Tarot Journal Revisited

A few weeks ago, my list of reasonings for having a tarot journal posted.  While my reasoning for such a thing is still desired, I have attempted 3 different mediums to accomplish the task: A paper notebook, a binder, and digital.  My first attempts was a binder, and you can read about how it worked out below.

  1. Familiarity with cards
  2. Creating stronger systems for relating with the cards and connecting with my intuition
  3. Creating a stronger foundation for using my intuition
  4. Increasing the likelihood that I might read for others one day

Okay, but how?

Some people use notebooks, others, binders, and some are even are all digital.

I have tried all of these methods in the last 2 months that I have had my tarot cards and I have mixed feelings about all of them.

And while I wanted to share with you what I’ve learned about all three methods, that would become a VERY VERY long post.  So, I’ll start with the Binder Method.  The easiest to update and evolve with as you progress

The Binder Method

Okay, so first I feel that I should say a few things about myself to explain my rationalization about these various systems.  I taught in the higher education world for 6 years.  One thing I learned when teaching multiple classes at a school was to use a single binder to keep that entire class organized.  I had 4 inch binder per class.  Each binder held the lecture notes, the quizzes/tests, handouts, extra resources like magazine articles or diagrams, etc.  We all used binders, and we all loved them, even though they were a little excessive in size.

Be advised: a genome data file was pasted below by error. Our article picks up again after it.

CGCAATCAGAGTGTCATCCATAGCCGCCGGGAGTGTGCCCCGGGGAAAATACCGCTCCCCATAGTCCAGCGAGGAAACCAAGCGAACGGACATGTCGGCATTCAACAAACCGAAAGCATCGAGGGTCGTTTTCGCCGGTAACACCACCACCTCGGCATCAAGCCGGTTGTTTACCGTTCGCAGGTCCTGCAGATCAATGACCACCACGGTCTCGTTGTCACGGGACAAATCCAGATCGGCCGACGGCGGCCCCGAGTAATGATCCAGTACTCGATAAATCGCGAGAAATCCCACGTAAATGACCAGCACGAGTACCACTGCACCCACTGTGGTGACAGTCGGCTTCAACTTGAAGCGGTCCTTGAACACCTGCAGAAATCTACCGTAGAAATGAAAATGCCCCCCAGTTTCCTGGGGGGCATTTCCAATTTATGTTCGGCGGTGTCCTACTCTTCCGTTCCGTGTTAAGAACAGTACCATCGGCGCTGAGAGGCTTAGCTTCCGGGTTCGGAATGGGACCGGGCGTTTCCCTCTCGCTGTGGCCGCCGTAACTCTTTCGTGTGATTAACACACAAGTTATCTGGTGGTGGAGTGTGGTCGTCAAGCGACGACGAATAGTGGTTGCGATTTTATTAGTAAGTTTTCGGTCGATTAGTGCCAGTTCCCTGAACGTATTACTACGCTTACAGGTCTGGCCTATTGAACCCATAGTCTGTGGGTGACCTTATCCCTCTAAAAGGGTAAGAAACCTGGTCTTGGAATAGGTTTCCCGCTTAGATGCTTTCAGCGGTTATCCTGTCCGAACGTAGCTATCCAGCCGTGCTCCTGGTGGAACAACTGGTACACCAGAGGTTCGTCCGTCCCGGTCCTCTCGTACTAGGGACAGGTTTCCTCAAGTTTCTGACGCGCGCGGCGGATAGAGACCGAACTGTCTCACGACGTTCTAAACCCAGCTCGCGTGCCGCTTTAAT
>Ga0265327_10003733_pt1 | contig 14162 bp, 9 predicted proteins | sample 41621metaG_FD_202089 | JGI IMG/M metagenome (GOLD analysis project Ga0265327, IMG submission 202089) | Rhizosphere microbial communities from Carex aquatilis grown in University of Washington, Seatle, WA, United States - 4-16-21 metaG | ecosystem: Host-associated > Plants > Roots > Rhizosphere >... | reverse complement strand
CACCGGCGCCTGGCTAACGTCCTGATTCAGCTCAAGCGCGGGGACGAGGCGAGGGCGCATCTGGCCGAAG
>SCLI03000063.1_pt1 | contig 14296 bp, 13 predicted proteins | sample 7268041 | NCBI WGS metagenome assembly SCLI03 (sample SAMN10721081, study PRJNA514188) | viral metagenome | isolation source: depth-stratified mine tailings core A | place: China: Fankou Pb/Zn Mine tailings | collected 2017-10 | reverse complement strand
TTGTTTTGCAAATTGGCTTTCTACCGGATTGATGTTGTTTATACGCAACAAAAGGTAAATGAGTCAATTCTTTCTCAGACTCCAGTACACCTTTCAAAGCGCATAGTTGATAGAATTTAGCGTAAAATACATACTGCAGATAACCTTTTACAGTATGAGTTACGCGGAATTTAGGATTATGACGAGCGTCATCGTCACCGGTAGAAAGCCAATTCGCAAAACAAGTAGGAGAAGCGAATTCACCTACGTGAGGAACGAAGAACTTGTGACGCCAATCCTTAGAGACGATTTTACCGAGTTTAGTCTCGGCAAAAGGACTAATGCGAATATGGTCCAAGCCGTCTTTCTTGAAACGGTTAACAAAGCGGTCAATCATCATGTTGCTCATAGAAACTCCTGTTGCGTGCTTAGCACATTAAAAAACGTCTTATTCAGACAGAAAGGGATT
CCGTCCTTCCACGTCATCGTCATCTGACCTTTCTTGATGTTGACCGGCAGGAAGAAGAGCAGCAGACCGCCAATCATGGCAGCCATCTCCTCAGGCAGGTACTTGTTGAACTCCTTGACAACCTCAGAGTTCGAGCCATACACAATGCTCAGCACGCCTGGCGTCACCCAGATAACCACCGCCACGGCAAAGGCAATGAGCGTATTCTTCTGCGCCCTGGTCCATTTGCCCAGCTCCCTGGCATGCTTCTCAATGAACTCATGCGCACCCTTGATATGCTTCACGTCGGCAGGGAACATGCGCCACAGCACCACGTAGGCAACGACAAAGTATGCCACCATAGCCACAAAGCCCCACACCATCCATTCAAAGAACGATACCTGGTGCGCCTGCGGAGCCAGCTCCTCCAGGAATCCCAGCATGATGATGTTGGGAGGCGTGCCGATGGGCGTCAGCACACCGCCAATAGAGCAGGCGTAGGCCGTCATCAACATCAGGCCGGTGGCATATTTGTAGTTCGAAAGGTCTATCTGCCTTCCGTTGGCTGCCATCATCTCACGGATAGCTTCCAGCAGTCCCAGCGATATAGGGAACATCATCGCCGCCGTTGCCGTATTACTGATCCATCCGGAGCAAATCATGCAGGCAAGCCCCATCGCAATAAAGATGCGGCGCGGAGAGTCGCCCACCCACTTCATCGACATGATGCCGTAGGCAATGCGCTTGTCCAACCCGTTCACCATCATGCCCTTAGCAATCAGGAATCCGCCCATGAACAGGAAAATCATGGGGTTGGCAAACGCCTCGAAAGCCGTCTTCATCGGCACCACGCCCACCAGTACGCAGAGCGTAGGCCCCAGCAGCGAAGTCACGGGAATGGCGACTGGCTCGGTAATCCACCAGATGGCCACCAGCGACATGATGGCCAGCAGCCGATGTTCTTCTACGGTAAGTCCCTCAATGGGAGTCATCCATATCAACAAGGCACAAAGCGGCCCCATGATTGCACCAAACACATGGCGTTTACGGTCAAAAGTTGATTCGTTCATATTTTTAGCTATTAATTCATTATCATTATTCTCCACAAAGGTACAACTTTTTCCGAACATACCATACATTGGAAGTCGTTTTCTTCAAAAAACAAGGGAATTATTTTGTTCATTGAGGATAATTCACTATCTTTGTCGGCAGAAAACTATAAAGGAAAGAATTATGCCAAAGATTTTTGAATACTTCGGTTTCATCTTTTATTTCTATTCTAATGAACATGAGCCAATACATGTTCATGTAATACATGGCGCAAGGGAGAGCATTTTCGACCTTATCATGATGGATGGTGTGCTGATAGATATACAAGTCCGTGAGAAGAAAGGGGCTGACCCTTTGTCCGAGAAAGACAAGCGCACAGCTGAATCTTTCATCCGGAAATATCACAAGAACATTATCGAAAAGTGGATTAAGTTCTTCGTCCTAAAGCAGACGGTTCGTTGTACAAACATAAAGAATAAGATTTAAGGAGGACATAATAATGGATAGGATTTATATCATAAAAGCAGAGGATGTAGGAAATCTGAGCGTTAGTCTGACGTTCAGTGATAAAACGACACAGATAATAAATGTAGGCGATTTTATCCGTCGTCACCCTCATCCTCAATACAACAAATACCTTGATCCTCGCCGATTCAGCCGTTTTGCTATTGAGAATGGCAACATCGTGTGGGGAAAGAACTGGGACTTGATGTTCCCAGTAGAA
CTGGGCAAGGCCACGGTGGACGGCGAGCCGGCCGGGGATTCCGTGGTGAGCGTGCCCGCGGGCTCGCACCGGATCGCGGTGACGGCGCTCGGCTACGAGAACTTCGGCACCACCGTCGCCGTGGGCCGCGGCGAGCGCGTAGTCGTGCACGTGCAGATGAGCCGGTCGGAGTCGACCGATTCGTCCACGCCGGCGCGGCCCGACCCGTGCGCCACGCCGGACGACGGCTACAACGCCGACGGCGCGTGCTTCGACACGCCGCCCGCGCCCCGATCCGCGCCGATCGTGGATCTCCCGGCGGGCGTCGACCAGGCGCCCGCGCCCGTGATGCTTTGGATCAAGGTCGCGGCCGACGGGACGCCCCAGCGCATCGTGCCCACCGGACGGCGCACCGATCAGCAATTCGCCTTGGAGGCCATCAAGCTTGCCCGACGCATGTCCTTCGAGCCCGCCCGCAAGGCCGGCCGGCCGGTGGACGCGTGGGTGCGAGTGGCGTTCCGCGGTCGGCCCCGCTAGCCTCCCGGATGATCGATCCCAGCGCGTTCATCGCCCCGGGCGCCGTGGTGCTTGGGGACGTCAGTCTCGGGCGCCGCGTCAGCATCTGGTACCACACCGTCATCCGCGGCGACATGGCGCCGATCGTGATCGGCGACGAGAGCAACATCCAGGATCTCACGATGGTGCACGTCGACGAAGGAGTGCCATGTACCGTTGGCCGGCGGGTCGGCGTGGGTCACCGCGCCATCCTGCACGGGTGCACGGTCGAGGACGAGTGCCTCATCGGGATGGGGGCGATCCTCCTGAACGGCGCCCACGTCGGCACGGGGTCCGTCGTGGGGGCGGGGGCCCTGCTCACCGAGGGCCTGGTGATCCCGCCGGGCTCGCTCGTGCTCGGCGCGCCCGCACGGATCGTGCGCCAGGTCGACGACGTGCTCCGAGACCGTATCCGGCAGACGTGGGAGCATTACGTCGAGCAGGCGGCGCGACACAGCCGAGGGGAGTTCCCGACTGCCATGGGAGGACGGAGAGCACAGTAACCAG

While they are nice for storage and portability, binders are coffins for my creative ideas.  I hardly ever updated my binders; instead, I would update my digital copies, but never print out the new versions for the binder (my inner Lorax just wouldn’t let me do it).  So my physical binders were usually out of date – if any one had ever stopped to check.  For a while, I avoided using binders outside of work; they were the places that creative ideas died, for me anyway.

But I wanted a place to keep all my research on tarot AND be updatable as I read and practiced more.  I am a natural journaler who loves composition books, but updating those is a challenge and usually leads to confusion rather than learning.   Also, as I was delving into the world of Tarot the idea of a journal was pretty common when it comes to beginning studies.  Some people stress notebooks, but there were numerous binder versions out there.  So I felt that I should give it a try and see how it worked and if it lived or died.

How I Set Up My Binder (in the Beginning):

Through all the research, I decided to use the following setup, which I think came from Biddy Tarot (I am 90% sure on this).   The following sections were suggested; and I initially used them: